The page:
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Several hypotheses may explain the association between substance use, posttraumatic stress disorder (PTSD), and depression. However, few studies have utilized a large multisite dataset to understand this complex relationship. Our study assessed the relationship between alcohol and cannabis use trajectories and PTSD and depression symptoms across 3 months in recently trauma-exposed civilians.
In total, 1618 (1037 female) participants provided self-report data on past 30-day alcohol and cannabis use and PTSD and depression symptoms during their emergency department (baseline) visit. We reassessed participant's substance use and clinical symptoms 2, 8, and 12 weeks posttrauma. Latent class mixture modeling determined alcohol and cannabis use trajectories in the sample. Changes in PTSD and depression symptoms were assessed across alcohol and cannabis use trajectories via a mixed-model repeated-measures analysis of variance.
Three trajectory classes (low, high, increasing use) provided the best model fit for alcohol and cannabis use. The low alcohol use class exhibited lower PTSD symptoms at baseline than the high use class; the low cannabis use class exhibited lower PTSD and depression symptoms at baseline than the high and increasing use classes; these symptoms greatly increased at week 8 and declined at week 12. Participants who already use alcohol and cannabis exhibited greater PTSD and depression symptoms at baseline that increased at week 8 with a decrease in symptoms at week 12.
Our findings suggest that alcohol and cannabis use trajectories are associated with the intensity of posttrauma psychopathology. These findings could potentially inform the timing of therapeutic strategies.
This article is a clinical guide which discusses the “state-of-the-art” usage of the classic monoamine oxidase inhibitor (MAOI) antidepressants (phenelzine, tranylcypromine, and isocarboxazid) in modern psychiatric practice. The guide is for all clinicians, including those who may not be experienced MAOI prescribers. It discusses indications, drug-drug interactions, side-effect management, and the safety of various augmentation strategies. There is a clear and broad consensus (more than 70 international expert endorsers), based on 6 decades of experience, for the recommendations herein exposited. They are based on empirical evidence and expert opinion—this guide is presented as a new specialist-consensus standard. The guide provides practical clinical advice, and is the basis for the rational use of these drugs, particularly because it improves and updates knowledge, and corrects the various misconceptions that have hitherto been prominent in the literature, partly due to insufficient knowledge of pharmacology. The guide suggests that MAOIs should always be considered in cases of treatment-resistant depression (including those melancholic in nature), and prior to electroconvulsive therapy—while taking into account of patient preference. In selected cases, they may be considered earlier in the treatment algorithm than has previously been customary, and should not be regarded as drugs of last resort; they may prove decisively effective when many other treatments have failed. The guide clarifies key points on the concomitant use of incorrectly proscribed drugs such as methylphenidate and some tricyclic antidepressants. It also illustrates the straightforward “bridging” methods that may be used to transition simply and safely from other antidepressants to MAOIs.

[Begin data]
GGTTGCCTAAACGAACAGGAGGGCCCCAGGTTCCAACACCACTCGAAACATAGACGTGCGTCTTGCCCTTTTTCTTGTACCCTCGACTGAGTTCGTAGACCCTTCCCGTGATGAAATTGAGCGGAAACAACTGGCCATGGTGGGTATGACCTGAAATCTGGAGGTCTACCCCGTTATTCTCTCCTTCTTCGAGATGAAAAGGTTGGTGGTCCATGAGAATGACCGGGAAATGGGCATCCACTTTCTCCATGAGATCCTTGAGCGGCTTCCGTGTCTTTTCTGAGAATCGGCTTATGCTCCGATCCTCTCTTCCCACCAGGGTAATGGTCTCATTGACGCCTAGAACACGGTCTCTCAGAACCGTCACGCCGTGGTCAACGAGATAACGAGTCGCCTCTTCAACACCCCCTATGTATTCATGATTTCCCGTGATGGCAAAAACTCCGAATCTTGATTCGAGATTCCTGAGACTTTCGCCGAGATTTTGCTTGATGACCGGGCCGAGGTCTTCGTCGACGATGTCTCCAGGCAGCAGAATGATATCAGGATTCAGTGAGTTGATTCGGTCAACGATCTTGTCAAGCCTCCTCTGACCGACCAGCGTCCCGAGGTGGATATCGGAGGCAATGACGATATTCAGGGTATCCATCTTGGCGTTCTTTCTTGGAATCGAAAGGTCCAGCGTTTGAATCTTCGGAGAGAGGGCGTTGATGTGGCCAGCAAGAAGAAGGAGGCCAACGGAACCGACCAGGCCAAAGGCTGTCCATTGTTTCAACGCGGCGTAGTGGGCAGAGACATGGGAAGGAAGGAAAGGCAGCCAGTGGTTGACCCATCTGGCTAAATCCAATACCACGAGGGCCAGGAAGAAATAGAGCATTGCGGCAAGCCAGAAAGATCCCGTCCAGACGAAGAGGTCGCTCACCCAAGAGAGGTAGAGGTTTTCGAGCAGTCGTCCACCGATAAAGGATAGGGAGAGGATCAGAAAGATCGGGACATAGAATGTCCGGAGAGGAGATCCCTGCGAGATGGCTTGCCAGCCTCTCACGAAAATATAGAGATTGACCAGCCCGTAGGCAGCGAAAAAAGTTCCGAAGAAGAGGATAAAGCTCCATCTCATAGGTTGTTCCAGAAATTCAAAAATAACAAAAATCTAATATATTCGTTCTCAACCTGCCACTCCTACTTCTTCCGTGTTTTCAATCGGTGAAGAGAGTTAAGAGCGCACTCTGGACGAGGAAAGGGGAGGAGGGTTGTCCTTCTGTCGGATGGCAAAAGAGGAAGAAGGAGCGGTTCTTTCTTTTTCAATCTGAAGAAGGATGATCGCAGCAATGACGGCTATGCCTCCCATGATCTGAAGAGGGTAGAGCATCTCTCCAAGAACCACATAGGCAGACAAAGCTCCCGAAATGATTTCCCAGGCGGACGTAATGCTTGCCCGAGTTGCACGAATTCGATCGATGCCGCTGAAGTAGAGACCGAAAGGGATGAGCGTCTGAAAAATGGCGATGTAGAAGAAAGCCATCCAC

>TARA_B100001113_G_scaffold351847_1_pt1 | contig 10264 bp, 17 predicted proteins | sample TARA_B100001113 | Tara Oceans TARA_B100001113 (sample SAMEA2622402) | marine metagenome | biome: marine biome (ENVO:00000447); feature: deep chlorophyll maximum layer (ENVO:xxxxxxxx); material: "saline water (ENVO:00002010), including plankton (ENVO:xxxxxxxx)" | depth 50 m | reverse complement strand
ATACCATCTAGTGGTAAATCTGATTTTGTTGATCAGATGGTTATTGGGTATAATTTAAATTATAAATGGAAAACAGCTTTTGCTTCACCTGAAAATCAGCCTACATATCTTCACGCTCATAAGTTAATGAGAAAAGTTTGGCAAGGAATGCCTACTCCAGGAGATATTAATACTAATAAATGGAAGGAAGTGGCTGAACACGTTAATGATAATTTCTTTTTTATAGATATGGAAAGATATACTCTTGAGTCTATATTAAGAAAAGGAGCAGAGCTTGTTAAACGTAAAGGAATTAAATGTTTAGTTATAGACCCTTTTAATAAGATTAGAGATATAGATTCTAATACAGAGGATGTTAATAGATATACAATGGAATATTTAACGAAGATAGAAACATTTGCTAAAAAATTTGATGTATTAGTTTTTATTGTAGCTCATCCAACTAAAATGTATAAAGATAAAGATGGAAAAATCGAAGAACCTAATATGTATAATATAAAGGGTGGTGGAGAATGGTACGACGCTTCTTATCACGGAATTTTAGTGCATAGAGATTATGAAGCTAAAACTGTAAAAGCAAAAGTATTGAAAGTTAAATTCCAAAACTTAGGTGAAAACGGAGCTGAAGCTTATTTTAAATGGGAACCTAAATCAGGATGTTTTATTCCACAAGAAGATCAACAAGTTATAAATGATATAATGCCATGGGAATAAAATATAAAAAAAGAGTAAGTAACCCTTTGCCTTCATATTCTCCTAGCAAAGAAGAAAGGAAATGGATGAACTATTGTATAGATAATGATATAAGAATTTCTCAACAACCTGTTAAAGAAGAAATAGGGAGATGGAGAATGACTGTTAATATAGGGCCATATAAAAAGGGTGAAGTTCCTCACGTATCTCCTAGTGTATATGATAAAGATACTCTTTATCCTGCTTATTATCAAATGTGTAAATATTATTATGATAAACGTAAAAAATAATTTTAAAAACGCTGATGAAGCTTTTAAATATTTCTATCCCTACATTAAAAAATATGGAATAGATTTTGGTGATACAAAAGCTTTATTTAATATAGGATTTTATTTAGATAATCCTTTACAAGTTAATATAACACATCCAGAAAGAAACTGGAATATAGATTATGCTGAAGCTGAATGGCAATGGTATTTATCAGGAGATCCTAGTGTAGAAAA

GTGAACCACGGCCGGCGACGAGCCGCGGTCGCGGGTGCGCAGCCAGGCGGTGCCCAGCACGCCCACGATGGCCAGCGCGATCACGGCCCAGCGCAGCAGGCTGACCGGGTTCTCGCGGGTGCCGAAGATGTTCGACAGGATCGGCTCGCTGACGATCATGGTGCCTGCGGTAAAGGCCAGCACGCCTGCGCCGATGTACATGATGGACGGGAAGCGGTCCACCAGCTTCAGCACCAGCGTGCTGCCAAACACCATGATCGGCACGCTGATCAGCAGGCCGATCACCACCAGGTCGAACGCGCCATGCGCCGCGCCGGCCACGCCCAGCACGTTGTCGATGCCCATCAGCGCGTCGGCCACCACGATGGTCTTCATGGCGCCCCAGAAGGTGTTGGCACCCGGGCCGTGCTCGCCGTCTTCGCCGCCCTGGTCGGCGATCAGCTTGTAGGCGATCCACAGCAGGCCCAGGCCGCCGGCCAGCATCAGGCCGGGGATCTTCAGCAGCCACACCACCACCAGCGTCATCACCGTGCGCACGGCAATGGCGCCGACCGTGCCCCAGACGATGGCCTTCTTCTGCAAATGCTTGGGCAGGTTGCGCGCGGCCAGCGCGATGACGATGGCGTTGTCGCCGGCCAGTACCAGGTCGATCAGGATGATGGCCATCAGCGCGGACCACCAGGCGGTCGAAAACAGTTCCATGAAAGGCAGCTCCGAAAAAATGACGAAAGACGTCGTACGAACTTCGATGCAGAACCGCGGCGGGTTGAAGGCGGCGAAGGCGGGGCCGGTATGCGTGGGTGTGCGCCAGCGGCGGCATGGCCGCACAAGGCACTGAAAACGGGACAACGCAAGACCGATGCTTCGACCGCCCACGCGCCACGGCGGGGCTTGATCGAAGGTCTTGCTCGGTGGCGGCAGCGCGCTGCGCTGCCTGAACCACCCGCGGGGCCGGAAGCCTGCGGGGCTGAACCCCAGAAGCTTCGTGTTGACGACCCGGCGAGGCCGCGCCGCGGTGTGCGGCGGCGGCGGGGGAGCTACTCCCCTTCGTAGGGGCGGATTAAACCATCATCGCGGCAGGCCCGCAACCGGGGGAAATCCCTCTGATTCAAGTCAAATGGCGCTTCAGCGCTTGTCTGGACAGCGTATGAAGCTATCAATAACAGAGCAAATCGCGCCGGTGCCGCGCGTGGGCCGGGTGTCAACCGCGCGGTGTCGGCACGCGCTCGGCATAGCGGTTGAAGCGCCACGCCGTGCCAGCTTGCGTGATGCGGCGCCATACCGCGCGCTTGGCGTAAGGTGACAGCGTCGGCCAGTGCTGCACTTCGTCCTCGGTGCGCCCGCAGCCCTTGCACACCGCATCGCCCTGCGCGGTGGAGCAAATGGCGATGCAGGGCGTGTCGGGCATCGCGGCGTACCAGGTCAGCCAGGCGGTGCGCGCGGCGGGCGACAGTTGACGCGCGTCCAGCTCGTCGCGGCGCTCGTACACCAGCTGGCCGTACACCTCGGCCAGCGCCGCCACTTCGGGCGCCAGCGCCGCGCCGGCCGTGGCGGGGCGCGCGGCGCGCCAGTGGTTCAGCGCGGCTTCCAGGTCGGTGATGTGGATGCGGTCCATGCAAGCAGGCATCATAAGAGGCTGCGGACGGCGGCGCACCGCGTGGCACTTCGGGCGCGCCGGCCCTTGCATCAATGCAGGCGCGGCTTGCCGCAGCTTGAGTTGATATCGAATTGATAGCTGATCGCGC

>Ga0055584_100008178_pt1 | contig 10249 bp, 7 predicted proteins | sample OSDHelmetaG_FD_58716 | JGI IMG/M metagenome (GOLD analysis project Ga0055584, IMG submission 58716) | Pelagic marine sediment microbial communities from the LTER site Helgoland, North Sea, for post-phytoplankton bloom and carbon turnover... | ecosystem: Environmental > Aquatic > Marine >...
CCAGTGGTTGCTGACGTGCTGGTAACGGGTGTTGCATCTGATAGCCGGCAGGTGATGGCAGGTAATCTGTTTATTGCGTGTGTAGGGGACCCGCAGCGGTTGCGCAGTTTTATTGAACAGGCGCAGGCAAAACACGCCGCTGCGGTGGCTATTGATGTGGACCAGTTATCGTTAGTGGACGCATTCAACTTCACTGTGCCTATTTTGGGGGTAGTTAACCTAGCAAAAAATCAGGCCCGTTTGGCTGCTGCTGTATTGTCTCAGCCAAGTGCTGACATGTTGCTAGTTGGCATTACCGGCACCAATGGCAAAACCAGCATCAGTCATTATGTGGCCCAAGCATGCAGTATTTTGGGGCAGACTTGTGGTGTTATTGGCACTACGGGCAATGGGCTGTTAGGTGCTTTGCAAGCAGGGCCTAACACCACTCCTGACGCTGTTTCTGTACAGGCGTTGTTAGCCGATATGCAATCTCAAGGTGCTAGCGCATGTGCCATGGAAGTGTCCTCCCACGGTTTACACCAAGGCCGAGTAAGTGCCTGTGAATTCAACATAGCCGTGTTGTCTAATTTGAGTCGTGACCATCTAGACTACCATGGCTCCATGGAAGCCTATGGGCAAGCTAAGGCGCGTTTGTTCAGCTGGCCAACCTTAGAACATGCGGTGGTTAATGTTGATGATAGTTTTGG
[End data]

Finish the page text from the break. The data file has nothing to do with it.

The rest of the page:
This chapter first traces the history of Bible in North America, and then the issue of publishing of the Scripture. The strongly Protestant cast of American history is indicated no better than in the intense personal application to Scripture undertaken by countless individuals in every generation from the early seventeenth century to the present. Americans also have sustained an enormous rate of bible publication and an even more astonishing appetite for literature about the Bible. The Scripture has been a vital element in American popular life, and has also provided powerful themes for Americans to define themselves politically, both as a people and as a nation. The chapter discusses the experiences of two minority groups in North America, Jews and the African Americans, for whom the Bible has been central. It ends with discussions on the Biblical scholarship, and the history of the Scripture in Canada.
Scripture was the soul of Christian belief and practice from the beginnings of the church. Quite early in the third century a more technical exegesis, following the methods of textual study in the grammatical, rhetorical and philosophical schools of the Graeco-Roman world, led to the emergence of the biblical commentary. If the purpose of preaching in the early church was to instruct in the Christian faith, then catechesis, or pre-baptismal instruction in the faith, can be distinguished from homilies, which were for the purpose of post-baptismal Christian instruction. Origen and those preachers of his circle or spiritual school of Christian philosophy used the method of allegorical interpretation with the goal of leading listeners to the likeness of God. The earliest attestation of Christian scholia in the technical sense comes in the late 300s, possibly with Pseudo-Athanasius, but definitely by the 390s with Evagrius, not to mention Hesychius of Jerusalem.